tirsdag den 7. november 2017

Open Educational Resources and the libraries #UNESCO


At the UNESCO Generelconference in Paris, we have discussed desirability of a standard-setting instrument on international collaboration in the field of Open Educational Resources

It was my job to hold the official Danish speech. I managed to mention the librarians in my speech. However, it became IFLAS's representative who had seriously focused on the role of libraries in education and access to information. See below

You can see my speech here:

One of the most important UN's sustainable development goals is access to information and the ability to use it.

This is one of the reasons why Denmark supports a standard-setting instrument on international collaboration in the field of Open Educational Resources. OER is a part of the digital transformation of education and has the potential to contribute to the realization of SDG4 and 16.10.

It is important, that the instrument is capable of supporting the member states in ensuring, that the quality of the learning materials and the access to it, is satisfying and suitable to the different local needs. In order for OER to be widely used, it is furthermore essential, that adequate guidance on OER is developed and provided to teachers, librarians and students.

It is imperative, that the smaller languages are also supported and it is vital, that the instrument does not promote or cause – accidental or otherwise – infringes on international agreements on copyrights, intellectual property rights and the like.

We are happy to note, that the instrument is a recommendation, because this allows for more flexibility, which is crucial when dealing with digital issues.

Thank you for your attention.

Before the meeting, we discussed in the Danish delegation whether we should mention "that blockchain technology can play an important role in the development of a standard-setting instrument on international collaboration in the field of Open Educational Resources, and would therefore like to emphasize that further exploration in this area should be pursued."

We believe that blockchain technology can play an important role for OER, but nevertheless we chose not to mention it, as it could create confusion to bring in a new topic at the General Conference.

Se også
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See also the speech Stephen Wyber Manager, Policy and Advocacy, IFLA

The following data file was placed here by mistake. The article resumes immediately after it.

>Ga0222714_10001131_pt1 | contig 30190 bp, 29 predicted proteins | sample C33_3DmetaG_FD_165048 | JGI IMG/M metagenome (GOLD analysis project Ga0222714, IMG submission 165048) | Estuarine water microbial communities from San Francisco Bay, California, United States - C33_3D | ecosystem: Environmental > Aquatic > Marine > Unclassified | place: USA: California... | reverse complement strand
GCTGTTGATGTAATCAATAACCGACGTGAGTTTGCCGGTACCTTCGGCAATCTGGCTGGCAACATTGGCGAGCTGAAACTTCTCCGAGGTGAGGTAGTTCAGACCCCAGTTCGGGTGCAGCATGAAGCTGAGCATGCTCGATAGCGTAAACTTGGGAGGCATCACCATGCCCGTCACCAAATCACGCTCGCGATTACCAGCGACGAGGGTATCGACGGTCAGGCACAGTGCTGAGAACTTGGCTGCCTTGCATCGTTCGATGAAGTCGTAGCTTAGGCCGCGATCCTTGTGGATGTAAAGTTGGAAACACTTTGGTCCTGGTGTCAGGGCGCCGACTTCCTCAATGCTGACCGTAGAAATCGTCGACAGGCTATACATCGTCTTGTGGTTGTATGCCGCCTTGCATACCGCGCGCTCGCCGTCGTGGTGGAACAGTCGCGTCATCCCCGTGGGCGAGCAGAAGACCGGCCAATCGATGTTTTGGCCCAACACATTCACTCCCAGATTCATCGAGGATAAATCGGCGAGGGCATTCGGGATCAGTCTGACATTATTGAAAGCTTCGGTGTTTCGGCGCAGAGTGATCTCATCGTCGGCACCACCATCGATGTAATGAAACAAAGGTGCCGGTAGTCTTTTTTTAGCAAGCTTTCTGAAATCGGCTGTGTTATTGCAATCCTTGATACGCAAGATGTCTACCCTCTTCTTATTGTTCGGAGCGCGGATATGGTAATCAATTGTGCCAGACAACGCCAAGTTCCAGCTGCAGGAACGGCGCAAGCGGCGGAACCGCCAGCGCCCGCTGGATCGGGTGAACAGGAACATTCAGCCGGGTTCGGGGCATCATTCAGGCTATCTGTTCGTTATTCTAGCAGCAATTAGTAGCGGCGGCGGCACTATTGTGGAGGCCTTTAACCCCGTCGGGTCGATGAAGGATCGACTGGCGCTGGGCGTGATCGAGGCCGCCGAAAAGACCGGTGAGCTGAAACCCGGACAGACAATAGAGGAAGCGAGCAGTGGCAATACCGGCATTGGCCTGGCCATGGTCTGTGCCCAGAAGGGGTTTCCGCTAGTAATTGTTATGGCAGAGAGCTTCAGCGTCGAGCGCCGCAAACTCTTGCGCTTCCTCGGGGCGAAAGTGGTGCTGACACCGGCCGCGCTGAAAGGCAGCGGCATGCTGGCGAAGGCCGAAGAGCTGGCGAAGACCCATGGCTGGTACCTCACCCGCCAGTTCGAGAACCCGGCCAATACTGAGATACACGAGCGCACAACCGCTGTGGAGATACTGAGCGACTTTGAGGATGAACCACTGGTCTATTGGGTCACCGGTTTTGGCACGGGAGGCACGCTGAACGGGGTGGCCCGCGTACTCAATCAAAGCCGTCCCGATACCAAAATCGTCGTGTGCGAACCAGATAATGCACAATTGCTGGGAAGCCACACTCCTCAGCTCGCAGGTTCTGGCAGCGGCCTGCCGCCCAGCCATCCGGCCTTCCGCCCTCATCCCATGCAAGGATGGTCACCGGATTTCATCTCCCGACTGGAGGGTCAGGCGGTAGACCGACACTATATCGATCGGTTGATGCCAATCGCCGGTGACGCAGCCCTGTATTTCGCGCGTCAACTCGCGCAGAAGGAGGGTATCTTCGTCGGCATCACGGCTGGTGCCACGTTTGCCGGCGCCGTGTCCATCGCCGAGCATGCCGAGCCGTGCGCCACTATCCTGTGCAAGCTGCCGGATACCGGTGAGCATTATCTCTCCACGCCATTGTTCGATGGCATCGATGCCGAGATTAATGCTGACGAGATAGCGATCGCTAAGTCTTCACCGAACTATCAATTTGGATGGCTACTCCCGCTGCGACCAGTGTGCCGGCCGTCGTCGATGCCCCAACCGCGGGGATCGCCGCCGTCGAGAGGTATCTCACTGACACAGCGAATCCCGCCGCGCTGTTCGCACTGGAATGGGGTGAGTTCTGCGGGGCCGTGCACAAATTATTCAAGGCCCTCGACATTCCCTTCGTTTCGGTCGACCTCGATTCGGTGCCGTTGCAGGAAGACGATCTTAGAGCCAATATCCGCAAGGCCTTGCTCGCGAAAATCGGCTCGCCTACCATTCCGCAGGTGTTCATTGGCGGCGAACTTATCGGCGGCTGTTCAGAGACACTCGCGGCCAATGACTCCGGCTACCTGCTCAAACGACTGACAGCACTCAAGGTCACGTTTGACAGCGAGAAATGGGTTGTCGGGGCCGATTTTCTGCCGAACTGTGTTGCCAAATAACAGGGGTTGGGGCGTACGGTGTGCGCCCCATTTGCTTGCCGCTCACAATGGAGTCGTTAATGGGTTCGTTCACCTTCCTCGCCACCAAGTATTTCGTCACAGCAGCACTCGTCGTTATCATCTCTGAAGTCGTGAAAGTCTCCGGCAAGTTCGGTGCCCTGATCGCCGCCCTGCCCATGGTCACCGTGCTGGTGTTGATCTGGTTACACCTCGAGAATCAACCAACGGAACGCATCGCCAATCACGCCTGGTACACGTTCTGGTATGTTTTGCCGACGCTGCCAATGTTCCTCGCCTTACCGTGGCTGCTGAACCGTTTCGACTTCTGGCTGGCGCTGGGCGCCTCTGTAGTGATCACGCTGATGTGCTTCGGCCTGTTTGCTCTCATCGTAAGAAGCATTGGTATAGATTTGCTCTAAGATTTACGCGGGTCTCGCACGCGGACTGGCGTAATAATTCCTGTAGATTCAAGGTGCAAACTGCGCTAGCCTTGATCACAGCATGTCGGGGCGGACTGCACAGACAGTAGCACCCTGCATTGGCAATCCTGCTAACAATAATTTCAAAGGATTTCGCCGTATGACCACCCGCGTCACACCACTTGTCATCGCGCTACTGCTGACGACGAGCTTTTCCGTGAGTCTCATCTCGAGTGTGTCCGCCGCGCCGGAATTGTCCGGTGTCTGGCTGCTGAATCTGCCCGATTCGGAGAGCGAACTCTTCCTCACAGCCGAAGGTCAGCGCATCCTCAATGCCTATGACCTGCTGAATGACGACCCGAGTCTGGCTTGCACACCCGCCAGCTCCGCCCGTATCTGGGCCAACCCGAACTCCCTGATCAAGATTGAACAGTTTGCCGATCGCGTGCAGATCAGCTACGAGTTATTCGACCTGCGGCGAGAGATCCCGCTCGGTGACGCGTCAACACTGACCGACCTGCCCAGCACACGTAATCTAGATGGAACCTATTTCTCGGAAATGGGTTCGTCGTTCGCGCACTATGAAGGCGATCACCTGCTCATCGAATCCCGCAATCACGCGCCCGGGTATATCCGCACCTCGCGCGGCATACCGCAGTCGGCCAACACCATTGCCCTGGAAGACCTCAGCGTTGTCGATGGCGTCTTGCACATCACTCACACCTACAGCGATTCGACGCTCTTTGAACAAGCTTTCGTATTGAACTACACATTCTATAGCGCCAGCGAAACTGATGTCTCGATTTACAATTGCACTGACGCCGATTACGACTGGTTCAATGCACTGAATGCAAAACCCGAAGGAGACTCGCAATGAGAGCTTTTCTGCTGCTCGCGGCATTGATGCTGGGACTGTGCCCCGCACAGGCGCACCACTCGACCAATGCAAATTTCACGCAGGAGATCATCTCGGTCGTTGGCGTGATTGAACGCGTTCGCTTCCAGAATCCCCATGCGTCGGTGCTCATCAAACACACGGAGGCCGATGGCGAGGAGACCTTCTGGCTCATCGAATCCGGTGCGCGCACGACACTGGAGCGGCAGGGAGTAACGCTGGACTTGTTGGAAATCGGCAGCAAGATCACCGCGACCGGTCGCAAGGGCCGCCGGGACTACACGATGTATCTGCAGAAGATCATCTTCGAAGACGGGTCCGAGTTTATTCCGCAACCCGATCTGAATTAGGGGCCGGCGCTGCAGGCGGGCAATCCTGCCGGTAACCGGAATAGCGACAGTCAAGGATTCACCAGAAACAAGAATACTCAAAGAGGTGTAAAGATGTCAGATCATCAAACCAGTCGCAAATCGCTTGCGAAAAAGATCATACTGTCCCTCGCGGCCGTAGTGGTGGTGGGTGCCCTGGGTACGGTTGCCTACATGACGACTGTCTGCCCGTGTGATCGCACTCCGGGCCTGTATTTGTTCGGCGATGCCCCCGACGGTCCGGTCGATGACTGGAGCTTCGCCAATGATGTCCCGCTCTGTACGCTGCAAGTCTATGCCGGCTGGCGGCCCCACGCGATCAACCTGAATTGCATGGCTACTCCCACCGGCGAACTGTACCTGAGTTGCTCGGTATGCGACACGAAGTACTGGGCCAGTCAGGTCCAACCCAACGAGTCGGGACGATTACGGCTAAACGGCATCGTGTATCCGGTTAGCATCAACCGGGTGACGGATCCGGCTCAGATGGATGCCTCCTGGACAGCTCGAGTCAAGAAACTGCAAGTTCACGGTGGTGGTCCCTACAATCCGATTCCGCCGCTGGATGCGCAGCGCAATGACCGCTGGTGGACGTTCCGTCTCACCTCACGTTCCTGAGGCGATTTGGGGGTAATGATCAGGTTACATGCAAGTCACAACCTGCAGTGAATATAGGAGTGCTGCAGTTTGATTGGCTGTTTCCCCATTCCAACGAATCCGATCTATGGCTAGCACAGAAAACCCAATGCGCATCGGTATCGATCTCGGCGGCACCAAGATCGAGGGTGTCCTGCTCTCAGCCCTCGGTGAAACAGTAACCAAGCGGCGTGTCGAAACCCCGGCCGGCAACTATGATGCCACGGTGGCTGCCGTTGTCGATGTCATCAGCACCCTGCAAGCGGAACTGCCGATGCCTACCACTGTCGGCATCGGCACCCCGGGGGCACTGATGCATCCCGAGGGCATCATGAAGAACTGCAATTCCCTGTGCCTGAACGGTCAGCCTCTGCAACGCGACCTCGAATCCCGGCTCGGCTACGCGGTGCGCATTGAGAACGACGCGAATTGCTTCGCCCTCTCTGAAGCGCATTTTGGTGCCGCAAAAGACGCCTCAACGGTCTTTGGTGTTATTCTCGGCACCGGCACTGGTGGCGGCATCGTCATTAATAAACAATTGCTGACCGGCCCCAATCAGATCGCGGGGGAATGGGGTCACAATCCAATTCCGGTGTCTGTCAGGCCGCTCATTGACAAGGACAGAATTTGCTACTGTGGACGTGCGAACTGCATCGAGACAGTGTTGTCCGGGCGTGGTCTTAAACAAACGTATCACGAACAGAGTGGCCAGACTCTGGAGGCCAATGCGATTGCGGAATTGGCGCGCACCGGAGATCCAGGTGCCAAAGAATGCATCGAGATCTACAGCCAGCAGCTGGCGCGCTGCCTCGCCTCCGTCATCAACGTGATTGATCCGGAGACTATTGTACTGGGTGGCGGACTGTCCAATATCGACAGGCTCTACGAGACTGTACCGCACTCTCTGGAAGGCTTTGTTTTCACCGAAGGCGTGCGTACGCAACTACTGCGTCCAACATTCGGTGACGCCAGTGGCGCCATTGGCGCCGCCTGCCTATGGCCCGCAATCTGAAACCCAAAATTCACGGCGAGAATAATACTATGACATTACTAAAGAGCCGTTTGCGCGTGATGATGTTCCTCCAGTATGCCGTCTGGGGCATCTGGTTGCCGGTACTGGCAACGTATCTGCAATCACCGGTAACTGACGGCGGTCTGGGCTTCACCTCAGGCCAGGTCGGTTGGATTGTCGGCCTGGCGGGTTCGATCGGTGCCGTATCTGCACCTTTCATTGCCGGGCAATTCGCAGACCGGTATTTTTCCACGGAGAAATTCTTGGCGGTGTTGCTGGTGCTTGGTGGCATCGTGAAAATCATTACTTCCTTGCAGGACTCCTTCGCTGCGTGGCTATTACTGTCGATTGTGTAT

I am speaking on behalf of the International Federation of Library Associations and Institutions – IFLA – with over 1400 member associations in 142 countries around the world.

Libraries have been promoting open education since long before the term was conceived. School and academic libraries sit at the heart of educational institutions, while public libraries complement the work of schools in promoting literacy, as well as promoting and supporting life-long learning. We are committed to driving progress towards SDG4, as well as across the whole of the 2030 Agenda. 

IFLA does not have a problem with traditional business models for providing educational materials, but believe that OER can offer a response to the market failures that currently exist.

These risk compounding the challenges already faced by vulnerable groups by limiting their access to relevant educational materials. Similarly, we also support balanced copyright regimes that do not pose a disproportionate barrier to access to information and public interest activities. OER should not violate copyright, but copyright rules should not unreasonable hold back OER.

I would therefore like to underline our support for the initiative. In doing so, we encourage UNESCO and its members to steer away from presenting OER primarily as a cost-saving measure. This risks providing an excuse to reduce investment in education. The focus, as underlined, must be on the outcome – a literate, informed and participatory society – not necessarily money.

Similarly, we echo sentiments expressed by colleagues in the education sector that OER should not be used to ‘challenge’ teachers, as suggested in paragraph 26 of document 39 C/47. They should engage them. We look forward to seeing multi-stakeholder coalitions, just like that seen in Ljubljana, emerge at all levels.

The convening power of UNESCO will make a major contribution to understanding the dynamics, the trends and the potential of OER to deliver the 2030 Agenda, and setting relevant goals and objectives. We look forward to continued work on this theme involving both this commission, and others working on education within UNESCO.  

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